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No End: Krzysztof Kieslowski (Poland, Eastern Europe 1985)

The early 1980s in Poland was one of the darkest times in Polish history because this was the time their communist government was at its peak under martial law. In response, filmmaker Kieslowski set his 1985 film “No End” on December 13, 1981, which began the gloomy period of martial law. During this time, people in Polish society were living under a curfew and military control, which could have meant that reality was blocked from the entire culture. There were also moments when people struggled to survive because nothing was pleasurable around them, such as television programs, leisure activities, or basic needs such as food and water. Martial law lasted for about 18 months, so Kieslowski created a story of how people grieved during martial law.  

 

While most Polish films center around politics, this film took a different approach to confronting psychological reality. The personal loss of the main character, Urszula, was the center of the story, whereas politics and martial law were plot points that were pinpointed on the side. These included illegal gatherings, private phone calls monitored by the government, and propaganda. As a result of this dark time, the overall mood of the entire film was depressing because people in society could have been curious to be informed of how life was during those harsh 18 months. One scene in the movie mentions communism and socialism.

 

The film’s perspective was Urszula’s grieving process of her husband, Antek, and how it negatively impacted her mental health and her overall well-being. There was a moment when she saw him as a ghost by the tombstone and tried to fall in love again with somebody different, but everything was all unsuccessful. She even got physically abusive to herself, where she abandoned her son at her grandmother’s house and eventually committed suicide. In that scene, Kieslowski used the camera as the dead husband’s point of view, which was very knowledgeable of the cinematographer. The closing credits had a dark background of Urszula and Antek reunited.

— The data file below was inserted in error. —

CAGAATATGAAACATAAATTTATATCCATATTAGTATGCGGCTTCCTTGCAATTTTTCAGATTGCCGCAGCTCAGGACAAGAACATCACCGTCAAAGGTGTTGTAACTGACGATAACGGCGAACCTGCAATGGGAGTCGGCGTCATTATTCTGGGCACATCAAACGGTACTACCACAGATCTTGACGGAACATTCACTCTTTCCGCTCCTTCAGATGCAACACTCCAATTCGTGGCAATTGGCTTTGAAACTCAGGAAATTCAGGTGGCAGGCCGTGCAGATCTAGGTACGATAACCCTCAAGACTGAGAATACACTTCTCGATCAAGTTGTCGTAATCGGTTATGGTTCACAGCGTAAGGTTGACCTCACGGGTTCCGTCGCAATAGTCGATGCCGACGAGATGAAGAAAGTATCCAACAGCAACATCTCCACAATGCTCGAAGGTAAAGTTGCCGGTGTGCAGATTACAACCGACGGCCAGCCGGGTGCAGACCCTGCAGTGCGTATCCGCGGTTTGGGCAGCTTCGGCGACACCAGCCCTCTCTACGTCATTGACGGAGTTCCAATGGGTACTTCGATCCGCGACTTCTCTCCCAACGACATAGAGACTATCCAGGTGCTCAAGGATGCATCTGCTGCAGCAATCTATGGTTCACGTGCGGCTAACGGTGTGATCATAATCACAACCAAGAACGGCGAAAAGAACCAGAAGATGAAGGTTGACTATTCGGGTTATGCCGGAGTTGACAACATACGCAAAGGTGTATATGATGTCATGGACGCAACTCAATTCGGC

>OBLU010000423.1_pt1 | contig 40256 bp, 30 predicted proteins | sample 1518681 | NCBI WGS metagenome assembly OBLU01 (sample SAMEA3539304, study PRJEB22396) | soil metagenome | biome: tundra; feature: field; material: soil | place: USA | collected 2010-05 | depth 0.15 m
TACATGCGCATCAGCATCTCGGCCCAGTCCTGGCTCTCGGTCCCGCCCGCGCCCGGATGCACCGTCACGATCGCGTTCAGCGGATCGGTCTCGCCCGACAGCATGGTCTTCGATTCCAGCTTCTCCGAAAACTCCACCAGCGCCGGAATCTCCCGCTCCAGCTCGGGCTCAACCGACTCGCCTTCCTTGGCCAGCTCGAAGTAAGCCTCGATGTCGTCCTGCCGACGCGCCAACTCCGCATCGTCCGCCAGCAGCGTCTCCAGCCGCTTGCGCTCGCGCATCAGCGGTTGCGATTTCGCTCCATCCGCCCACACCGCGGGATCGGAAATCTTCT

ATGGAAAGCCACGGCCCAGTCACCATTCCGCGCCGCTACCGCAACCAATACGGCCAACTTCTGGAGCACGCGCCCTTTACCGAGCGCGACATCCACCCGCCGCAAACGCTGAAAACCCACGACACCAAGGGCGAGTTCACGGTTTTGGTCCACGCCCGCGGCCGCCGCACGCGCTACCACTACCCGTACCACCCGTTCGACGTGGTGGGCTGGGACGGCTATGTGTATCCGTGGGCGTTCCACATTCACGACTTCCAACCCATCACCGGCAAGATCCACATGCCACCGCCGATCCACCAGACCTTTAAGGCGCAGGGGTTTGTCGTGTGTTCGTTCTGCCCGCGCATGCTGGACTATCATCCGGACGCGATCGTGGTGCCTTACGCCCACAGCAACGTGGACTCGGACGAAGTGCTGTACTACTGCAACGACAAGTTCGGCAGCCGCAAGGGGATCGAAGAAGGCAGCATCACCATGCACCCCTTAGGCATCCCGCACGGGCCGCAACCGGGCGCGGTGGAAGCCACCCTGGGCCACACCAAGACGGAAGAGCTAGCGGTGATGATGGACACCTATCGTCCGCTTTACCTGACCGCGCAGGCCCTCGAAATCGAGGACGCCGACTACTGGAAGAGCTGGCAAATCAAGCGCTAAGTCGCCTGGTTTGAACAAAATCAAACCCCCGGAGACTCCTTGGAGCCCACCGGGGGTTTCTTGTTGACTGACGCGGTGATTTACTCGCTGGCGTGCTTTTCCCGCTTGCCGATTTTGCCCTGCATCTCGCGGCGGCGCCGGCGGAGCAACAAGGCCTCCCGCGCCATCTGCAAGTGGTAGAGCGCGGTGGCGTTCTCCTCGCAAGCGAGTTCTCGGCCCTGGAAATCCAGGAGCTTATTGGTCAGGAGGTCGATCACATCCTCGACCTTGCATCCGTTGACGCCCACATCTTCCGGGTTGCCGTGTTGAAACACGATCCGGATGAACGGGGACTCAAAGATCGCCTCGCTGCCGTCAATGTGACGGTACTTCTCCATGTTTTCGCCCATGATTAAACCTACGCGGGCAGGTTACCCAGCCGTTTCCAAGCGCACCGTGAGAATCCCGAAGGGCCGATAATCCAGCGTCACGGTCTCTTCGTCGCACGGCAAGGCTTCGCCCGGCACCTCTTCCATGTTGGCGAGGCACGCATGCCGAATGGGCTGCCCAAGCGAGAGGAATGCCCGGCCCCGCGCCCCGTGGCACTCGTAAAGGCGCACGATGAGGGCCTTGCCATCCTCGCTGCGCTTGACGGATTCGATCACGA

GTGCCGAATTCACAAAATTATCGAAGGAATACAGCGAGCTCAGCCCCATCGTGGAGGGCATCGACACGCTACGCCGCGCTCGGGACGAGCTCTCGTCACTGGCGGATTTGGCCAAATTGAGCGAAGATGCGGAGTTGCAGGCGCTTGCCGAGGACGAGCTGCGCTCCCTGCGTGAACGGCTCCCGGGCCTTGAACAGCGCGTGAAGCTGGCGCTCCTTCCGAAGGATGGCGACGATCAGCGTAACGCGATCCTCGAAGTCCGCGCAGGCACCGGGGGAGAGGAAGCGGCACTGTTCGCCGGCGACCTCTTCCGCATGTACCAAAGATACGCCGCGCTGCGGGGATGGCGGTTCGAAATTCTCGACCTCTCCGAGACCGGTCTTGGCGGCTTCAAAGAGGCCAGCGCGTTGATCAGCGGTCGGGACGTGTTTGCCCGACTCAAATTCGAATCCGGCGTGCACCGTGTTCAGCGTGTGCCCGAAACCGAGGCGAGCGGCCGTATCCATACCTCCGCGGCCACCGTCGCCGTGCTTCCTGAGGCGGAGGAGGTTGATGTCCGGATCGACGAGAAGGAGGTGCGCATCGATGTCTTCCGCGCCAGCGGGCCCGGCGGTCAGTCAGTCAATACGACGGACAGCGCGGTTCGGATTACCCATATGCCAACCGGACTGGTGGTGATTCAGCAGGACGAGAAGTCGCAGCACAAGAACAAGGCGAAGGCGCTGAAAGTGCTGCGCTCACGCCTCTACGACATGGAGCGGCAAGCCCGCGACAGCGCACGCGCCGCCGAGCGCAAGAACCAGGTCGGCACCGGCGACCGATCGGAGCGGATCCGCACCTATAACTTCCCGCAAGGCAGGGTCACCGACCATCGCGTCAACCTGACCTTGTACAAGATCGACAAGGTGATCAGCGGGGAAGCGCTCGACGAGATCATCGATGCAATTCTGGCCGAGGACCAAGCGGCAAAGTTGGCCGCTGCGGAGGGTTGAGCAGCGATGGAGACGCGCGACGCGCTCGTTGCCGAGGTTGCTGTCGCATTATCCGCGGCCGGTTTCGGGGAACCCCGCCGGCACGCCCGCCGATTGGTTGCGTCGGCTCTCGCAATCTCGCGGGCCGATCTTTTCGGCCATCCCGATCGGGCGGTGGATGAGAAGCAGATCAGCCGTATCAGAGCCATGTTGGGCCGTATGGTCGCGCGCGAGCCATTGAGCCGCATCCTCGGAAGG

Although this film was rich in content for many viewers, the title “No End” has many open-ended positive and negative meanings. On a positive note, this was one of the few Polish films with social drama, whereas, on a negative note, people were faced with the reality across the world of how badly the Polish people were living.

 

In contrast, the communist government of Poland heavily criticized the film, where the story was about anticommunism. The Catholic Church also criticized it for using an anti-Christian ending. The film’s main message was that people in Poland want to live in peace and not live in misery under martial law. This film also foreshadowed life without communism, and it was abolished four years later in 1989. Between 1984 and 1990, filmmakers in Eastern Europe started creating films about what life would be like without communism, and most famously, in 1987, one filmmaker created a Western German film about what life would be like once the Berlin Wall was torn down. Despite heavy criticism from the government, Krzysztof Kieslowski was successfully able to create this movie that foreshadowed the future of the Polish society.

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